Federal Reserve Chairman Jerome Powell, in prepared remarks to be delivered on Tuesday, warned that higher inflation may last longer than anticipated.
Powell is due to deliver the remarks to the Senate Banking Committee at 10 a.m. ET on Tuesday. In the prepared speech, he said that economic growth has “continued to strengthen” but has been met with upward price pressures caused by supply chain bottlenecks and other factors.
“Inflation is elevated and will likely remain so in coming months before moderating,” Powell said.
Last week, the Fed indicated that it may soon begin pulling back its asset purchases. The central bank’s updated economic projections also showed that half of the major Fed officials now see a rate hike in 2022.
The updates from the central bank appear to have sparked a rise in yields across the time curve. The 10-year yield’s rise comes after the bonds traded at 1.30% at the end of August. The 30-year Treasury is trading at its highest yield since early July, while the 5-year yield is at its highest level since early 2020, before the Covid pandemic hit the United States.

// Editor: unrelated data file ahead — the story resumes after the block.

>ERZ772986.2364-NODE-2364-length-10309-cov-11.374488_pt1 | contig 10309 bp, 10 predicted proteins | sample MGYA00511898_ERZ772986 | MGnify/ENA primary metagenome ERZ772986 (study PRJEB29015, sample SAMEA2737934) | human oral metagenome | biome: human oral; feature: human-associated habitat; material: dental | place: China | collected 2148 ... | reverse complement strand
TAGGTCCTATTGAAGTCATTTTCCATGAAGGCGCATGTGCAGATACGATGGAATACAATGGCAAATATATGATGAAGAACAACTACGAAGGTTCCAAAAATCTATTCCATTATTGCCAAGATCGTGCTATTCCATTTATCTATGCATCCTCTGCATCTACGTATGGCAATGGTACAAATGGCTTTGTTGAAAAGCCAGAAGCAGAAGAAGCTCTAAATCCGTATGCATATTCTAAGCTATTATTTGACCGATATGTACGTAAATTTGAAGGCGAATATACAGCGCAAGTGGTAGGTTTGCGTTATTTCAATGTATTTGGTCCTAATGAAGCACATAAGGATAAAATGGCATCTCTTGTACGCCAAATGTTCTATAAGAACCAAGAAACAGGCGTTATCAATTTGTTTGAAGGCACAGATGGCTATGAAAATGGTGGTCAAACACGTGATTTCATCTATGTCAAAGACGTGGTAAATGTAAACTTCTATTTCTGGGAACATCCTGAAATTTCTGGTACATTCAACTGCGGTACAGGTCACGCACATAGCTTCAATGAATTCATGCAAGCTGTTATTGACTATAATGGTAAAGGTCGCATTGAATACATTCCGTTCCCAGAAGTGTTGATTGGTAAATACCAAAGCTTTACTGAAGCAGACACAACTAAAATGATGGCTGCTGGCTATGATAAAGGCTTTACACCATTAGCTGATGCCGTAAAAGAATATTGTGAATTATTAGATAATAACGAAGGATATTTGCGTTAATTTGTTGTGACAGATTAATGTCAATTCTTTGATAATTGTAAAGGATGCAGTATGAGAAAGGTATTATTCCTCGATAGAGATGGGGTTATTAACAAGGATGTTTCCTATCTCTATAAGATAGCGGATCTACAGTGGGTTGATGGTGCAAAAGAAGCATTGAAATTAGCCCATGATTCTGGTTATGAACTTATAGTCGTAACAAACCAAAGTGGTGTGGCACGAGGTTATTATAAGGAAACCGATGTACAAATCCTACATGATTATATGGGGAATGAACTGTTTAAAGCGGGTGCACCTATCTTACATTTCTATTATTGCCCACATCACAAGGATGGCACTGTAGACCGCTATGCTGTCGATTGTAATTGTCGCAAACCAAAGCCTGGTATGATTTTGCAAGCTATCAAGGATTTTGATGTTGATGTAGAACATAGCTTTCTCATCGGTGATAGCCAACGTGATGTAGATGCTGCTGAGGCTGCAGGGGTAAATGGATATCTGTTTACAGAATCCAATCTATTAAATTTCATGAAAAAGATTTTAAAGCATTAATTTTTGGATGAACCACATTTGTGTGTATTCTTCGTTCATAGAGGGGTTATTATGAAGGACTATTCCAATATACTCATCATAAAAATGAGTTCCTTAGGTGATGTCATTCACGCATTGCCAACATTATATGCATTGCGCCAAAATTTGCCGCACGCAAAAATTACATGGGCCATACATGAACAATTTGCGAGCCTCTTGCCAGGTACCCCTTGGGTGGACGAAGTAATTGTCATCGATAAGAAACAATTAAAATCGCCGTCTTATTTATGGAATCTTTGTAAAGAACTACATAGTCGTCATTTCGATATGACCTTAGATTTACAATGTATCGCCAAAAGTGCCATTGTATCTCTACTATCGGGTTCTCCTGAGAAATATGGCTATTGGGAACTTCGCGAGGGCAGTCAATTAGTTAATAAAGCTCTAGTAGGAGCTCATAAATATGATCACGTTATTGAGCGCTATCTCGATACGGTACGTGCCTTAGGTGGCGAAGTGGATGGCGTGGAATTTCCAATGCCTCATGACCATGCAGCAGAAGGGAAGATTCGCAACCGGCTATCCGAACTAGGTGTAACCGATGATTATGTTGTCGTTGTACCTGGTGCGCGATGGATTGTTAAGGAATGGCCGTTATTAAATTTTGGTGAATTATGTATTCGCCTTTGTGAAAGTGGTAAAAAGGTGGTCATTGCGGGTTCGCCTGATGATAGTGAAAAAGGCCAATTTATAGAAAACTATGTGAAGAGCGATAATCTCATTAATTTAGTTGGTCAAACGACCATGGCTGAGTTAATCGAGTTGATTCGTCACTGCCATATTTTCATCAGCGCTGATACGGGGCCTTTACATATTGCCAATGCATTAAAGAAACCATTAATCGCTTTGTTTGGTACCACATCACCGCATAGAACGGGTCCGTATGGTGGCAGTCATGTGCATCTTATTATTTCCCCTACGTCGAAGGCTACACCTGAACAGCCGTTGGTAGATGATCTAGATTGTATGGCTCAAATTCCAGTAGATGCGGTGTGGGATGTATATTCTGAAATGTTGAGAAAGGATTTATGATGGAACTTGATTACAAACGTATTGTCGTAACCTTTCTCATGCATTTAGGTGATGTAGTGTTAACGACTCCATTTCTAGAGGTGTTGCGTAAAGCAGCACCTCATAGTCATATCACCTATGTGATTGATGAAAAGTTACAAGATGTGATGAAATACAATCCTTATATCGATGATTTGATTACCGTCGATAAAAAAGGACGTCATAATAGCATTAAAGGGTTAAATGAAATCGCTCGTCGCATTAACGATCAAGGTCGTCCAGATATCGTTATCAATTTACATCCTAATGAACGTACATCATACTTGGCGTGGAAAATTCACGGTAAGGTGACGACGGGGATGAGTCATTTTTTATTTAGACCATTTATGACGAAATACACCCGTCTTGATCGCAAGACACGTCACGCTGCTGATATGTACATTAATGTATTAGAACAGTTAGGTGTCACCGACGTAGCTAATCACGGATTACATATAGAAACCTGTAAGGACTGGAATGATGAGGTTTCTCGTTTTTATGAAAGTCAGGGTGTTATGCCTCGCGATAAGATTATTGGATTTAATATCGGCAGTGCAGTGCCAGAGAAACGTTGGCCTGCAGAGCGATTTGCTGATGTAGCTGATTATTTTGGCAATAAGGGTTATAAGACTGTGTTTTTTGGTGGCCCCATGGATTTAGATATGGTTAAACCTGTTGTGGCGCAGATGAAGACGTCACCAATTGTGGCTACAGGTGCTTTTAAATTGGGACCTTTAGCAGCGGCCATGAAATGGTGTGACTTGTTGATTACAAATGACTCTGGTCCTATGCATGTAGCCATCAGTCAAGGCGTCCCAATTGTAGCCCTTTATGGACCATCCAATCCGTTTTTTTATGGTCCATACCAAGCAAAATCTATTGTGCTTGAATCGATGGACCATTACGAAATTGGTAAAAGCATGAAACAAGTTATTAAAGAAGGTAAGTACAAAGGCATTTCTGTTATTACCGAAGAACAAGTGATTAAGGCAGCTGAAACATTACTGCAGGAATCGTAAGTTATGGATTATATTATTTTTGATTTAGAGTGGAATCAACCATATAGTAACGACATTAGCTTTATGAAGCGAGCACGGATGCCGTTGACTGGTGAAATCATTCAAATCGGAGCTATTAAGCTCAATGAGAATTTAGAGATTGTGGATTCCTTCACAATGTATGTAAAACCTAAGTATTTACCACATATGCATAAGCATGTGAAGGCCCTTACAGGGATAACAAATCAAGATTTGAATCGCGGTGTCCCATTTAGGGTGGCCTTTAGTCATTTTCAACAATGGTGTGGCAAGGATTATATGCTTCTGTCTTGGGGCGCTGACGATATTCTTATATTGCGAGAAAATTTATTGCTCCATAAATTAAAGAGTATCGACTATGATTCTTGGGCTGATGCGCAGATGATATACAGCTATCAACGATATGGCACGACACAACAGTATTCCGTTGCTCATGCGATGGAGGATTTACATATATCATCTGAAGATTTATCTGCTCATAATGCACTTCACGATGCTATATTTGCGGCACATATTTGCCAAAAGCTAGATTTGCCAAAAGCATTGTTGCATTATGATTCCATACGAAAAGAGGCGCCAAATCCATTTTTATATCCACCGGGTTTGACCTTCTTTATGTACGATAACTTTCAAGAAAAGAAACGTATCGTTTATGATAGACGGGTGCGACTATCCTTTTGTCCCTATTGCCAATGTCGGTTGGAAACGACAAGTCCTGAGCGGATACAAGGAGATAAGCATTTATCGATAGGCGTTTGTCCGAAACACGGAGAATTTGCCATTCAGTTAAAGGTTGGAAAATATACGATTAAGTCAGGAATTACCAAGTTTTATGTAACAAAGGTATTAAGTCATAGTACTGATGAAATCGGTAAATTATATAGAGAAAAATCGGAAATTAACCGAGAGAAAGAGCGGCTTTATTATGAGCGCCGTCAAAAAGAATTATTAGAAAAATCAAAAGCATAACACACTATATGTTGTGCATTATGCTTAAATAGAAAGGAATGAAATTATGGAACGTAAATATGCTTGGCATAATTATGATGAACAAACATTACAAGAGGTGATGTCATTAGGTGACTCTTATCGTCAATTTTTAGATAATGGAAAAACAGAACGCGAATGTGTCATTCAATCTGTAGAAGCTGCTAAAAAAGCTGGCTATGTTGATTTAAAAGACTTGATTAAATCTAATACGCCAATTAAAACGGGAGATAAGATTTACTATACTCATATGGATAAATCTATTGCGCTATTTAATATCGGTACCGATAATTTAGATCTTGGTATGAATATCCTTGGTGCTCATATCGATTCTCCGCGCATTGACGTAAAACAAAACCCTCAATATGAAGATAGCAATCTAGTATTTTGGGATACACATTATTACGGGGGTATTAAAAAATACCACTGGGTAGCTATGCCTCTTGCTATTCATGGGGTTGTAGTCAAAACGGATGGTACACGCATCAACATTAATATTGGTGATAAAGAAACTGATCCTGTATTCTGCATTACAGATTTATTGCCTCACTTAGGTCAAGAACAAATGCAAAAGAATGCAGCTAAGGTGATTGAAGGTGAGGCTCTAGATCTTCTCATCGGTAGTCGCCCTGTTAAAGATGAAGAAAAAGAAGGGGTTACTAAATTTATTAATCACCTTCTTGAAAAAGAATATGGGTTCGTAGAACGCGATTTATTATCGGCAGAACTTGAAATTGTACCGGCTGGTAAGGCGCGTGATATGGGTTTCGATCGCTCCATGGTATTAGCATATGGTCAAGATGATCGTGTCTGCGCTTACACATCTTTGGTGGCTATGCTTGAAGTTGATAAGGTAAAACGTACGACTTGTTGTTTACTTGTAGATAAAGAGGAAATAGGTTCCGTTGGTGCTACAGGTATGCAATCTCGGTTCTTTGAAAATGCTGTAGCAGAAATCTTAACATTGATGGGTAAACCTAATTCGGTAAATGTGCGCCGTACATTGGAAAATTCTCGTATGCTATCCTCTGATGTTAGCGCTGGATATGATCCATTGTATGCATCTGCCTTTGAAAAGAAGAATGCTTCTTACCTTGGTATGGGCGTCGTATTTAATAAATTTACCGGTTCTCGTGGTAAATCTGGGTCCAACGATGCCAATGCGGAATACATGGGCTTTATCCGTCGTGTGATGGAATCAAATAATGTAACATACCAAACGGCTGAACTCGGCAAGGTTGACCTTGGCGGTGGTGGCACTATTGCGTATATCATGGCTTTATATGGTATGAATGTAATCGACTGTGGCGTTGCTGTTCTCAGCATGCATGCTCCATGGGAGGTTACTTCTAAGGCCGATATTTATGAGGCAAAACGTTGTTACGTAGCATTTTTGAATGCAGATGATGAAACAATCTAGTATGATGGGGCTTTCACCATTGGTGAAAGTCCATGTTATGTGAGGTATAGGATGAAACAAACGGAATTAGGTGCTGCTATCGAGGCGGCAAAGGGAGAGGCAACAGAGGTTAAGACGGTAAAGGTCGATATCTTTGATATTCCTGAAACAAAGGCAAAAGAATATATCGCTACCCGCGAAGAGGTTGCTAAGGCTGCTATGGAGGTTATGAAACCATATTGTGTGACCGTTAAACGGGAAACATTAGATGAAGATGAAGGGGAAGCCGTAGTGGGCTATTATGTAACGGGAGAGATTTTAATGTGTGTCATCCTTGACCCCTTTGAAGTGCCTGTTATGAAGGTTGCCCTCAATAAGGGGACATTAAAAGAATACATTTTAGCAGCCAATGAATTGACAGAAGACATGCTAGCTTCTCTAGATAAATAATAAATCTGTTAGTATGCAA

The 10-year is now trading at a key level that could prove to be an inflection point for an even bigger move, according to Tom Essaye of the Sevens Report.
“Focus now turns towards the all-important mid-1.50% range, which is the trendline from the highs in the 10-year yield from back in late March. If economic and inflation data is solid this week, and the 10-year yield can breakthrough the mid-1.50% range and close near (or above) 1.60% this week, investors will look for a continuation of the rise in yields back to that March high of 1.74%,” Essaye said in a note to clients on Tuesday morning.
Fed Governor Michelle Bowman is due to speak at the 2021 Community Banking in the 21st Century Research and Policy Conference at 1:40 p.m. ET on Tuesday.
On the data front, the July S&P/Case-Shiller home price index is expected to be released at 9 a.m. ET.
The September CB consumer confidence index is then due out at 10 a.m. ET.
In addition, investors will continue to monitor the progress of the $1 trillion infrastructure bill in Washington. Lawmakers must act on a funding plan before the government faces a shutdown Friday.
An auction is scheduled to be held on Tuesday for $62 billion worth of seven-year bills.